The statutory framework requires all participating states to cover the " categorically needy" ; this class consists primarily of persons who receive cash assistance from the Social Security Administration. See 42 U.S.C. § 1396a(a)(10)(A)(i). In addition, " at the option of the State," medically needy persons may also be covered. Id. § 1396a(a)(10)(A)(ii). This class includes those persons who are " 18 years of age or older and [are] permanently and totally disabled." 42 U.S.C. § 1396d(a)(v). Kansas has opted to cover this class. See Kan. Admin. Reg. 30-6-85(c).
To ensure the Medicaid program serves needy persons, the program includes income and resource eligibility thresholds. Congress has nevertheless forbidden the states from employing methodologies for determining an applicant's income or resources that would render an individual ineligible for Medicaid where that individual is eligible for Supplemental Security Income (" SSI" ) from the Social Security Administration. See 42 U.S.C. § 1396a(r)(2)(A)(i). In determining a person's eligibility for Medicaid, states must use reasonable standards that only factor in income and resources which are available to the recipient and which would affect the person's eligibility for SSI. Id. § 1396a(a)(17).
The applicable regulations state that a resource is not available if the person has no authority to liquidate it as a property right. 20 C.F.R. § 416.1201(a)(1). The Social Security Administration explained that assets in a trust are available resources only " [i]f [the beneficiary has] the legal authority to revoke the trust or direct the use of the trust assets for his/her own support and maintenance...." Social Security Administration, Program Operating Manual System (" POMS" ) § SI 01120.200(D)(2). The trust's terms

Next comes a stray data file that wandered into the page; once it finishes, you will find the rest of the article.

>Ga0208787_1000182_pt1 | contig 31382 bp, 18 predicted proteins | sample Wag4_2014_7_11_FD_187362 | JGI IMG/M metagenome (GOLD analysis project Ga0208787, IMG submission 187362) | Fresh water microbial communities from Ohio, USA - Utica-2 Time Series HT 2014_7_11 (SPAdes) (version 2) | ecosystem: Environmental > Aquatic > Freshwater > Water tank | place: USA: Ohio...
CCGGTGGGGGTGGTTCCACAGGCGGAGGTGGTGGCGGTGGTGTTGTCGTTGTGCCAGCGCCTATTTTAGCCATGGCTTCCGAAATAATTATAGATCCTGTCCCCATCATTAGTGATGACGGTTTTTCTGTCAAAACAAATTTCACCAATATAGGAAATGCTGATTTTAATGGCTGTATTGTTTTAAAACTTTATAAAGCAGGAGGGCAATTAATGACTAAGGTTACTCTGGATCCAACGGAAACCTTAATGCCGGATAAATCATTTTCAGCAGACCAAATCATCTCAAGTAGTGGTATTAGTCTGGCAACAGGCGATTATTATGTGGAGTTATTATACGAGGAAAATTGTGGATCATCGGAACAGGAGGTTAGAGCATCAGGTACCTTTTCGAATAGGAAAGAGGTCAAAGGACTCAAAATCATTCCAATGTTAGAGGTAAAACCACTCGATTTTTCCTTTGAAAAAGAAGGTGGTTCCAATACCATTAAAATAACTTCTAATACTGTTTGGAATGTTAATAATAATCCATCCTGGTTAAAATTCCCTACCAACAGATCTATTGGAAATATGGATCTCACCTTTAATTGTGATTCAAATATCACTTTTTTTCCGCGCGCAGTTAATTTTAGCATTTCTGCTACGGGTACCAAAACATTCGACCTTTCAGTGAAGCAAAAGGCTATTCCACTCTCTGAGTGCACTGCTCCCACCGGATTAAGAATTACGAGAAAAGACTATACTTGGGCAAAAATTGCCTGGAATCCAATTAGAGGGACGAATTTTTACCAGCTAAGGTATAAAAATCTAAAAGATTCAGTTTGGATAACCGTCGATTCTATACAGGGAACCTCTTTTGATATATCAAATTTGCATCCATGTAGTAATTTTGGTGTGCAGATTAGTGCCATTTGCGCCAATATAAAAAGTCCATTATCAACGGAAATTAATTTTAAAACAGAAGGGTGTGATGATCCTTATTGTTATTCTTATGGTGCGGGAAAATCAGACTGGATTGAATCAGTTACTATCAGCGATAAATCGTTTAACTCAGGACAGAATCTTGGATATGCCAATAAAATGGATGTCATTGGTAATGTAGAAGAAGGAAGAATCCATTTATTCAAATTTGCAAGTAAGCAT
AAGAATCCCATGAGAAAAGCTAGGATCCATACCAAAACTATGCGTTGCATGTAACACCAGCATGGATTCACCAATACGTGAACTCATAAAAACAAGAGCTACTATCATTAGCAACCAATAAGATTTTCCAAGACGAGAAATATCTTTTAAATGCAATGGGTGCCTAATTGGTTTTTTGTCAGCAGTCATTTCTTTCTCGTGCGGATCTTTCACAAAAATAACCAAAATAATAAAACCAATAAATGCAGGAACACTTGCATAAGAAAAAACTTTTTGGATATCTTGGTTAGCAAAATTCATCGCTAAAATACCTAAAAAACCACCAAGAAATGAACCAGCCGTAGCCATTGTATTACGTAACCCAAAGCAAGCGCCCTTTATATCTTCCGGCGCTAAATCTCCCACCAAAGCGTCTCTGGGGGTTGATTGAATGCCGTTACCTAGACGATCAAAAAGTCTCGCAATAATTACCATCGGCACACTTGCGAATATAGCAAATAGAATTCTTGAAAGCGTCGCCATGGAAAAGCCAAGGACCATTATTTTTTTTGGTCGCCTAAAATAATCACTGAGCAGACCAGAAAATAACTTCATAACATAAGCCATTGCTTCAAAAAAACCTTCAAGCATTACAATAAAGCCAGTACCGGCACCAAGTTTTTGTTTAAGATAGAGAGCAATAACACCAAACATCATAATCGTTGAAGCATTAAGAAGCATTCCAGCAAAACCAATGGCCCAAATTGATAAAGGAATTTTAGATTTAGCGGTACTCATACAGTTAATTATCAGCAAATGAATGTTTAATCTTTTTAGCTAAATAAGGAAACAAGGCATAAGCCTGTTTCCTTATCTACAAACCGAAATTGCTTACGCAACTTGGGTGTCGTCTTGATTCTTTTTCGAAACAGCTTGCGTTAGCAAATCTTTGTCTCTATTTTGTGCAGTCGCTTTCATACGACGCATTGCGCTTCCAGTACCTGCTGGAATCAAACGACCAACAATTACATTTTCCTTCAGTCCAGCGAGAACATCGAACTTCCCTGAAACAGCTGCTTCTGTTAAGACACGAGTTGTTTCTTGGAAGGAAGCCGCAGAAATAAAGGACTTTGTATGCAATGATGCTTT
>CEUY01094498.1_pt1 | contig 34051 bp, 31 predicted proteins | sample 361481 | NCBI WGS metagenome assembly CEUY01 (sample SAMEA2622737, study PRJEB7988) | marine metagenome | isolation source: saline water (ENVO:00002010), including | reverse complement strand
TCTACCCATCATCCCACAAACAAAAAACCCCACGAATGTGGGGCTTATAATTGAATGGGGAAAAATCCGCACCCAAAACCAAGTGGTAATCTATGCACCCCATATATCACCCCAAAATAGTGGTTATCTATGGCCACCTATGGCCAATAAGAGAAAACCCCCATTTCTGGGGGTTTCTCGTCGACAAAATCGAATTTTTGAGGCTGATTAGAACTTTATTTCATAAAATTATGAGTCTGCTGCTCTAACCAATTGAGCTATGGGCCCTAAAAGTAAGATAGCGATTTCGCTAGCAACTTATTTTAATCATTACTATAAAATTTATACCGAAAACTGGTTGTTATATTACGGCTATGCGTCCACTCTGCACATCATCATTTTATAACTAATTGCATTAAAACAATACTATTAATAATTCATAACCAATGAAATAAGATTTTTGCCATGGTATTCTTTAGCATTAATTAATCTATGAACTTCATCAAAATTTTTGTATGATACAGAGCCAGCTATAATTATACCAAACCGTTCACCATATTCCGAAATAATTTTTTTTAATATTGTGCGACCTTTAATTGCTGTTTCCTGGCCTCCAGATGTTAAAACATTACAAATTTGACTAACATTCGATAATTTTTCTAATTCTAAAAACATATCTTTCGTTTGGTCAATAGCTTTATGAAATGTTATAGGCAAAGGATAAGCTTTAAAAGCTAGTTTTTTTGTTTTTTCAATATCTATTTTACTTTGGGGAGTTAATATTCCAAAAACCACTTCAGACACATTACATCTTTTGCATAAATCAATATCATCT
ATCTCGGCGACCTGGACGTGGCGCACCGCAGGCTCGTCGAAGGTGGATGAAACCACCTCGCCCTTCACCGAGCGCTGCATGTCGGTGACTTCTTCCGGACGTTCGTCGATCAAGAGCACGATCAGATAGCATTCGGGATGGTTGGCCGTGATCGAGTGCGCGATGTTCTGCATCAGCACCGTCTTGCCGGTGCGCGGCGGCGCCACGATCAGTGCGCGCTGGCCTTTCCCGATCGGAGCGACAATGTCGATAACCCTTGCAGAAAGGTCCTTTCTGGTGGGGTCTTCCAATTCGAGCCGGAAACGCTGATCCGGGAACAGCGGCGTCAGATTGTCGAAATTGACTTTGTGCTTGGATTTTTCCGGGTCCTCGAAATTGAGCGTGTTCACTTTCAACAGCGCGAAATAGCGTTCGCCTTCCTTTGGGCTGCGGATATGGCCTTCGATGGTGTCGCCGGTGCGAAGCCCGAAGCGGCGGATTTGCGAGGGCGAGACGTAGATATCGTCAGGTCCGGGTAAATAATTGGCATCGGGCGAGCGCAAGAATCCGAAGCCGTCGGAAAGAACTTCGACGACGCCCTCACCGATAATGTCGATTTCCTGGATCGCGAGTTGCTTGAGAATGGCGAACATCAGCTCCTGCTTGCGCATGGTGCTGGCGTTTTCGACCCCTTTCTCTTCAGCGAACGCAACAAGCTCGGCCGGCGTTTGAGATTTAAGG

" and/or ... State law" determine this issue. Id.
B. Brown's Eligibility for Medicaid
When Brown's mother passed away in 2003, Brown became the beneficiary of a residuary trust. The trust corpus includes approximately $15,000 in cash, two annuities totaling about $23,000, and the rights to 160 acres of agricultural land in Kingman County, Kansas (valued at approximately $30,000). Brown's brother, Donald, is the trustee. Given Brown's disabilities, the trust provides the Trustee with the discretion to make a distribution of trust income or principal for Brown's benefit. Brown herself, however, has no legal authority to compel distribution under the trust. As a result, Kansas did not deem Brown's trust assets " available resources" before 2004. Other than the trust, Brown apparently possesses no other assets that would allow her to pay the difference between her Social Security benefits and the costs of her residential care facility.
C. HPF Proceedings Regarding Brown's Medicaid Benefits
Kansas amended its applicable law, effective July 1, 2004. After that date, Kansas deemed trust resources available " to the extent, using the full extent of discretion, the trustee may make any of the income or principal available to the applicant or recipient of medical assistance." Kan. Stat. § 39-709(e)(3). In accordance with this amendment, HPF notified Brown that after August 31, 2005, she would no longer receive medical assistance because she was not medically needy.
Brown challenged this decision by requesting a hearing before HPF. She sought a hearing because it was not clear at that time whether Kansas's new law could be applied retroactively to her. Moreover, during the pendency of her appeal, she continued to receive benefits. The hearing officer overturned the decision to terminate Brown's Medicaid benefits on January 15, 2006, apparently reasoning that the new Kansas law did not apply to trusts set up prior to its enactment.2
However, in a Final Order dated April 26, 2006, Day reinstated HPF's original decision to terminate Brown's benefits. In the order, Day informed Brown that she had a right to file a petition for state judicial review of the order and that such a petition must be filed within thirty days.3 Following up on this final decision, on April 30, 2006, HPF wrote Brown to inform her that " [w]e are closing your medical assistance and food stamp case effective May 31, 2006 because your resources exceed the maximum allowable amount for your household size."
D. Brown's Federal Lawsuit
Just a few days before her benefits were due to terminate, Brown filed suit in the
U.S. District Court for the District of Kansas against Day in his official capacity as director of HPF. She thus declined to petition the...